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Recognize Your Power with the Tarot Kings

Tarot-Kings

Recognize Your Power with the Tarot Kings

  |   Articles, Card Meanings, Tarot Reading for Yourself

The Kings have been stalking me in my personal readings. All of the Kings—Pentacles, Swords, Wands and Cups. As I began to meditate on these mighty court cards I began to see that a message regarding my relationship to my own power was trying to come through.

 

I often thought that if I was to design a Tarot deck of my own that I would rename the court cards, removing the monarchical AND patriarchal associations. Many modern decks rename the Kings as Fathers and the Queens as Mothers, and though this is more applicable to our modern culture, it still imbues the court cards with a heavy dose of prescribed gender roles.

 

Why should power and authority (traits common among all the Kings) be labeled as a solely masculine trait?

 

Perhaps I would adapt a system similar to the one in the Motherpeace Tarot deck, where Queens are Priestesses and Kings are Shamans. But, the problem with this system is that it changes the meanings of the cards all together.

 

What I have learned is that we cannot escape patriarchy—it surrounds us. And Tarot must reflect the real world. What we can do is be cognizant of this imperfect world where the balance of power is still skewed towards men, and use it as a lens to interpret the most powerful men in the Tarot—the Kings.

 

(I might add that it is particularly skewed towards white men—just look at all four representatives in the Fountain Tarot deck above—but that is a topic for another post.)

 

All of the court cards are heavily split into gendered traits with passivity and receptivity labeled feminine, and proactivity and authority labeled masculine. The Kings represent the epitome of action and power of each of the four suits:

 

Swords in knowledge and speech; Cups in relationships and emotions; Wands in charisma, planning and foresight; and Pentacles in finance and family.

 

When Women Receive a King in a Reading…

 

The assumption that most readers will jump to is that this King represents a powerful man in her life. Perhaps a husband, father, boyfriend or boss. (And, yes, I do this, too.)

 

But it would be a major oversight for all Tarot readers to reserve these most powerful traits for only male clients, and assume a King card in a reading is always another person.

 

We need to also consider the possibility that this King may represent her own masculine-labeled traits. She may be in need of calling on her own well of power, and recognizing that the aspects she may idealize in another (her husband, her father, etc) may also be nurtured and activated within.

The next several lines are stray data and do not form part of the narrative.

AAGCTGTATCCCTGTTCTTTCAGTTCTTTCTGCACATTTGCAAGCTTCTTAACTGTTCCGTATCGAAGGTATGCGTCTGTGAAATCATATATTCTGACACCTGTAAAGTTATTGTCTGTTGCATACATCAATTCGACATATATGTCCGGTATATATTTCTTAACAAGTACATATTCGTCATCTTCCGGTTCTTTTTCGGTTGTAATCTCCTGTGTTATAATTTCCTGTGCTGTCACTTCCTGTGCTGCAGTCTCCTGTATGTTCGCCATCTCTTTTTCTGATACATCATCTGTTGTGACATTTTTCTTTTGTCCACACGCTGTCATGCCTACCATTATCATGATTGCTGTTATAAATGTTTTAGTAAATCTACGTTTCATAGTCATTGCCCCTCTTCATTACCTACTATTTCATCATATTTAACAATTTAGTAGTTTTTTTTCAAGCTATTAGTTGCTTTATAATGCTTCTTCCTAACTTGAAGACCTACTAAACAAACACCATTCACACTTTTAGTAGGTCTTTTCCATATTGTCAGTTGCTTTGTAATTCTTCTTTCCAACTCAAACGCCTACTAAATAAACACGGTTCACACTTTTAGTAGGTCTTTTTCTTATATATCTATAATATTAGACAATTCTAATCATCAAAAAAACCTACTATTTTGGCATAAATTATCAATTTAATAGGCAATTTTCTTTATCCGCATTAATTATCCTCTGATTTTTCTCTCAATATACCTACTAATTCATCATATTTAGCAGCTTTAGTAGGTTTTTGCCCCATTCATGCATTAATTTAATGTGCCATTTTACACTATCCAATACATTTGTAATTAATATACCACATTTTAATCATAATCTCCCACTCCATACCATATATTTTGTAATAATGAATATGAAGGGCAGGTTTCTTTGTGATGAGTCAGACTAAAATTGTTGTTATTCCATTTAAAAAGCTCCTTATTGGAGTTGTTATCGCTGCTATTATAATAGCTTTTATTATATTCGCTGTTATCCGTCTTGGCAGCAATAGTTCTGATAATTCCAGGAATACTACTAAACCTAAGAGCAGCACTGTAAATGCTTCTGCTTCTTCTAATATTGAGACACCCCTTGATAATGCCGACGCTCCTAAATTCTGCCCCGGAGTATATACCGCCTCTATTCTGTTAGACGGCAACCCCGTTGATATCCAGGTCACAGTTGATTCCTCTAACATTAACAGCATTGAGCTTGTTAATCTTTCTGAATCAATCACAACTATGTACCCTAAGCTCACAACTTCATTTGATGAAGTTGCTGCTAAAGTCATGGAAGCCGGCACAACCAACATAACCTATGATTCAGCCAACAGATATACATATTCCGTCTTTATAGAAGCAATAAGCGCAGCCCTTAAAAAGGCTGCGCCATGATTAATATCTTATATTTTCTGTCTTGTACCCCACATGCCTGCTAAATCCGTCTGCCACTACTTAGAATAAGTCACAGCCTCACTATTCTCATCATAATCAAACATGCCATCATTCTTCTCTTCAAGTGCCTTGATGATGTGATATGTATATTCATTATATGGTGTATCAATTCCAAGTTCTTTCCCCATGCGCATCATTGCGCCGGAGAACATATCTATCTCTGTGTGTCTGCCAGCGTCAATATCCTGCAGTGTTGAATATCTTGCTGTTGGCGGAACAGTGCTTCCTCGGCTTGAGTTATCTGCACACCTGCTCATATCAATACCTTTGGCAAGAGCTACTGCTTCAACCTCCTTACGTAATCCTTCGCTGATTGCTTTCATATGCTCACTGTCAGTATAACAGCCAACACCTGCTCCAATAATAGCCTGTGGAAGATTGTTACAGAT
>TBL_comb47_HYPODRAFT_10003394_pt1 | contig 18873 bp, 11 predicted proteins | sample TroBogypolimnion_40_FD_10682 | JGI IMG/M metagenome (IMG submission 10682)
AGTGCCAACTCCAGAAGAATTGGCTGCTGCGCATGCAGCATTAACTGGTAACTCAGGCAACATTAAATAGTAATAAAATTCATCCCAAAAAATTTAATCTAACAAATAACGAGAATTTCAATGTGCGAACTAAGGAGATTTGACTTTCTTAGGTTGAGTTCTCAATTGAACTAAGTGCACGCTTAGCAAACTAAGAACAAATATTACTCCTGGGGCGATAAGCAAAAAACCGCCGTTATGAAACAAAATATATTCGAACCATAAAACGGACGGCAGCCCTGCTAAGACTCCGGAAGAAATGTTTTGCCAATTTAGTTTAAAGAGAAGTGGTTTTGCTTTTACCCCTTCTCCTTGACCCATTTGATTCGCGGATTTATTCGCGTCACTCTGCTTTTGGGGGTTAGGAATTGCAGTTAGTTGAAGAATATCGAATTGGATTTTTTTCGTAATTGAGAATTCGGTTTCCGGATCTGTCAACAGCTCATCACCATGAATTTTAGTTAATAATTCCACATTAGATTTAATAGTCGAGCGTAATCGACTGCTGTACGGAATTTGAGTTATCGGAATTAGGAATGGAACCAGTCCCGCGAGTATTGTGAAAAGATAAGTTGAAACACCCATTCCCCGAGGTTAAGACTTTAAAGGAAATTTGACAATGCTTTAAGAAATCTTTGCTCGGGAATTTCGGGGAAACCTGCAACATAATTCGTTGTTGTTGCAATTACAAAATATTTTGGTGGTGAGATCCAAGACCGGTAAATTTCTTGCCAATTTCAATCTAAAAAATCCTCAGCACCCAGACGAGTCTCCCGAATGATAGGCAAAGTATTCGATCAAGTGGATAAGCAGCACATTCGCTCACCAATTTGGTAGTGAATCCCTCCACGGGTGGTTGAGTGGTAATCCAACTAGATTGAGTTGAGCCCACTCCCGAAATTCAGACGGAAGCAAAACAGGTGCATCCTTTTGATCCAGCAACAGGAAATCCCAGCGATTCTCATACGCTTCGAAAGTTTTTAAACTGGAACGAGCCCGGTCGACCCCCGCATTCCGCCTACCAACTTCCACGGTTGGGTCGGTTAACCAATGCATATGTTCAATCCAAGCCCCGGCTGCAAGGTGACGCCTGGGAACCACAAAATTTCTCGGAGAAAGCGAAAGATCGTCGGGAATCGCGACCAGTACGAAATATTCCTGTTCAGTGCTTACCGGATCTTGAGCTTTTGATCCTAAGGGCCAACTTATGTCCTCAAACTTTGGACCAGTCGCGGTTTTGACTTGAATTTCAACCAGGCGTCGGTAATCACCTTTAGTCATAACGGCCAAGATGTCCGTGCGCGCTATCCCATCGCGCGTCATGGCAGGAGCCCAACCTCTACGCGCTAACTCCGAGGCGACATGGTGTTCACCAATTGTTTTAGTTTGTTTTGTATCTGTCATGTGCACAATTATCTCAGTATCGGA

Consider a 54-year-old heterosexual woman who has just gone through a divorce and has found herself on her own for the first time in 28 years! All the responsibilities that her husband took care of regarding their finances and home maintenance she must now learn to take on herself. To do so she must take ownership of her capacity to lead. She must access and activate her power, voice and authority.

 

Women sometimes have a difficult time taking ownership of their power, and learning how to access it. We are taught it isn’t “nice” to take charge. Women who do take full ownership of their power are labeled “Bitch.” Just look at all the hateful comments Hilary Clinton has received over the years.

 

The Kings of the Tarot can help women develop a new relationship to their power. Since those Kings have been stalking me, I have been digging deep to discover how I have been inadvertently shutting down my authority and how I might change my self-perceptions to foster its growth.

 

When Men Receive a King in a Reading…

 

As readers, we look at whether that King represents another person in his life or an aspect of his own personality. If we determine that it is, in fact, an aspect of the client, it is important to also look at how our client is using his power.

 

Just as women tend to underestimate their access to power, men sometimes overestimate it, and may abuse, mishandle or misdirect their authority.

 

We must look at the Kings through the cultural lens that privileges the voice, actions, knowledge, and ideas of men. If men feel entitled to their power and authority, then it is very likely that sometimes this power may be used to disempower others.

 

It would be an oversight to assume that our male clients are using their authority for pure intentions. No one is perfect; we all absorb the cultural beliefs that surround us. As Tarot readers, we have a responsibility to help our male clients gain perspective over their assumed power and to channel it wisely and consciously.

 

Want to learn more about court cards? Read about my short-cut system here.